David Ebershoff, Vice President & Executive Editor, Random House, offers insights into his work with author Jill Alexander Essbaum on her debut novel, Hausfrau. Hausfrau is an unforgettable story of marriage, fidelity, sex, morality, and most especially self. Navigating the lines between lust and love, guilt and shame, excuses and reasons, Anna Benz is an electrifying heroine whose passions and choices readers will debate with recognition and fury. Her story reveals, with honesty and great beauty, how we create ourselves and how we lose ourselves and the sometimes disastrous choices we make to find ourselves. How did the fact that Jill Alexander Essbaum had primarily written poetry before beginning Hausfrau influence her approach to the novel form and the development of her narrative prose voice? Jill’s poetic sensibility is everywhere in Hausfrau.  When we say a novel is poetic, we often mean lyrical or even pretty.  But that’s not how Jill is using poetry here.  For example she uses iambic meter in several sections to create a steady drum-beat of dread and inevitability.  She uses space breaks the way a poet uses them between stanzas to both pause the story and quicken the read.  While writing, she read the novel aloud to hear the sounds of the words (in fact, she has memorized much of it).  Whenever she was stuck and didn’t know what to write next, she started choosing her words the way a poet would — relying on sound, beat, image, and even how it looks on the page.  Yet what’s so remarkable about this, to me at least, is Jill has written a very plot-y novel and paced it like a thriller. What was involved in the scope of the editor/author process of working with Jill from initial manuscript to finished book? The manuscript I read on submission was strong and self-assured.  This made my job delicate — I didn’t want to mess up something that was mostly working.  Jill and I went over the novel line by line, making sure every word was in place and there was nothing extraneous or overwrought.  I paid particular attention to the passages concerning love and sex because I knew a certain kind of reviewer would pounce on any purple or overheated language.  I also asked Jill a number of questions about her protagonist, Anna.  We discussed how and why readers might interpret her, giving Jill a chance to respond (or not) in the text itself. Having already received much praise, drawing comparisons to such classics as Madame Bovary and Anna Karenina as well as mega-bestsellers such as Gone Girl and Fifty Shades of Grey, Hausfrau is well positioned as it enters the market.  What, in your view, sets Jill’s novel apart and what aspects do you think will most engage readers? I acquired world rights to Hausfrau at a fairly modest level because I wasn’t sure how readers would respond to such a controversial heroine.  I closed the deal the same morning I left for last year’s London Book Fair.  By the time the fair’s doors opened, foreign publishers were offering on the book.  I met with several of them, and so I had a chance to hear directly from readers around the world who were – I’m not exaggerating – obsessed with the book (one editor was in tears).  What I learned then, and continue to see today, is that people read the book differently — some see it as literary fiction, some see it as a psychological thriller, some emphasize the sex and love.  Jill’s UK publisher is calling it domestic noir (if that isn’t a category, it should be).  The novel is almost a Rorschach test.  The same is true with the protagonist, Anna.  Some people empathize with her.  Others love to hate her.  Some understand her.  Others find her a mystery.  The novel opens with this memorable line: “Anna was a good wife, mostly.”  That seems to capture why people are engaging with the book.  Readers are debating with passion and fury just how good a wife Anna was — or wasn’t. Read more about Hausfrau here.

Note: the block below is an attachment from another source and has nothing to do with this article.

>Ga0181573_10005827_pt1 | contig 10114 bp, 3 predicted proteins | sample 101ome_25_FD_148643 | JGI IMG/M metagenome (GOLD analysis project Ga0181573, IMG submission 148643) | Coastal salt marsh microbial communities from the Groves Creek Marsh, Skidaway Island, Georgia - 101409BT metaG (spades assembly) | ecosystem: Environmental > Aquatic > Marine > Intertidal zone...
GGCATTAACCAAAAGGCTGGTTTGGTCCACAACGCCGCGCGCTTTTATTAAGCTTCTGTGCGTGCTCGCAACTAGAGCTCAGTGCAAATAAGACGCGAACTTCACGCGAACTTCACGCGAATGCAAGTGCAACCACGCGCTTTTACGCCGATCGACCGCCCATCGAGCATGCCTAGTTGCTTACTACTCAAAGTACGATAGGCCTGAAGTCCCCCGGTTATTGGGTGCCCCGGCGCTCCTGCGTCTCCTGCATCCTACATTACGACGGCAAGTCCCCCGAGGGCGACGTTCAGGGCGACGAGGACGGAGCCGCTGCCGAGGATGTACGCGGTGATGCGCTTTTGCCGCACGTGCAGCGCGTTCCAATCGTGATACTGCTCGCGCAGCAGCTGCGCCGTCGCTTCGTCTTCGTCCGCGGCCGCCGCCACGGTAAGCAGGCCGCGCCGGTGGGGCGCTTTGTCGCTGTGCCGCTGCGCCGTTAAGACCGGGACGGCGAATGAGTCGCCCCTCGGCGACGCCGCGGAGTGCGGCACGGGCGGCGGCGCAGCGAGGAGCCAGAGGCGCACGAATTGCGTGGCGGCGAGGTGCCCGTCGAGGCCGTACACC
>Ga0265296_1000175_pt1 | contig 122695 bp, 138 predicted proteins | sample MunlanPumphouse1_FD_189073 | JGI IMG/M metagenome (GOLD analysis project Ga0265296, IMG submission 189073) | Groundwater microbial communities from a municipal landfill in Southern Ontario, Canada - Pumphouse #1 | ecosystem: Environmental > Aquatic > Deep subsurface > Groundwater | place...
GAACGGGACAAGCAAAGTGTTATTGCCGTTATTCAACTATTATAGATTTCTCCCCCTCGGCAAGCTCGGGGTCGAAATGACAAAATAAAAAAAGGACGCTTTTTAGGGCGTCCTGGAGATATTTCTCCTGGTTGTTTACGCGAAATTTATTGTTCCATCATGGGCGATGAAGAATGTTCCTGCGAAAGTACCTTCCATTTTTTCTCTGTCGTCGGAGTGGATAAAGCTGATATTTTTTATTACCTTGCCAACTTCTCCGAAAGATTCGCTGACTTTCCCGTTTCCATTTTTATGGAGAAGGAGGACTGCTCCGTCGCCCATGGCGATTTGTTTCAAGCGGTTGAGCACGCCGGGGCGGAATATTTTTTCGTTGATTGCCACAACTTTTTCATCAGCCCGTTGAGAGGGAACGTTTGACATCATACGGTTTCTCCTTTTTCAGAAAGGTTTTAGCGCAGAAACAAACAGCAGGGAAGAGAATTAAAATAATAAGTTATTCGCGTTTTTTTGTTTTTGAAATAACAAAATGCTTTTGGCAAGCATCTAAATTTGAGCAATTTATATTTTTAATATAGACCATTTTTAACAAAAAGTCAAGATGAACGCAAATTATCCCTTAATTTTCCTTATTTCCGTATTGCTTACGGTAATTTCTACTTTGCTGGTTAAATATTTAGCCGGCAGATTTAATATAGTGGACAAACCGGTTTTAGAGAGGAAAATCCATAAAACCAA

Beaks & Geeks interview with authors Jodi Picoult & Samantha Van Leer

Jodi Picoult and her daughter, Samantha Van Leer, chat with Lindsay at Random House’s Open House event to discuss their 2nd book together, Off the Page. Check out the Beaks & Geeks episode archive! Visit us on Soundcloud Subscribe on iTunes – be sure to rate and review us! Follow us on twitter: @BeaksandGeeks
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Writing Tips from Lily Brooks-Dalton, author of Motorcycles I’ve Loved

What writing techniques have you found most important or memorable? When it comes to revising something, I’ve gotten into the habit of retyping my pages. It sounds pretty time-consuming—and it is—but it’s so worth it. I don’t know how else to get that kind of fresh perspective on a sentence-by-sentence level unless you force yourself to literally rewrite every single line. After developing an idea, what is the first action you take when beginning to write? I’ll probably do an outline. Sometimes I just dive straight into the prose, but at a certain point I need to step back and organize my thoughts. Particularly if it’s going to be a book, I’ll end up laying it out chapter by chapter pretty early on. That outline will change radically as I get further in, but it’s good to have a road map. I’m a big fan of lists—I might make a list of all the scenes I already have in mind, or elements that I want to include, just to get it down on paper. If I’m stuck, a list like that is a great resource to look back at. Is there something you do to get into a writing mood? Somewhere you go or something you do to get thinking? I need a quiet room and a big, uninterrupted chunk of time. I’m at my most productive when I know that I can devote an entire day to a project—wake up with it and go to sleep with it. But if all else fails… candy. Did you always want to write? How did you start your career as an author? I’ve always written, but it wasn’t always clear to me that I could be a writer (whatever that means). When I was a kid, I really believed that I could do anything, but as I got older, it seemed impossible, like I was being foolish if I didn’t have a plan B lined up. I think the first time I really gave myself permission to at least try to be a writer was when I was an undergrad, working on the opening chapters of Motorcycles I’ve Loved, and my writing professor told me it could be a book. I’m not sure I would have allowed myself to entertain that fantasy if someone hadn’t given me the go-ahead. It’s an amazing gift to give someone—to give them permission to go for it. I wish it was easier to give it to ourselves! What clichés or bad habits would you tell aspiring writers to avoid? Do you still experience them yourself? Don’t use three words when one will do. I am totally guilty of that, I always have a whole list of adjectives that I cannot part with. What’s the best piece of advice you have received? Finish things. I forget where I first heard that, but it’s the most important thing I know about writing. It doesn’t matter how good your ideas or your opening pages are if you don’t finish your project. Read more about Motorcycles I’ve Loved here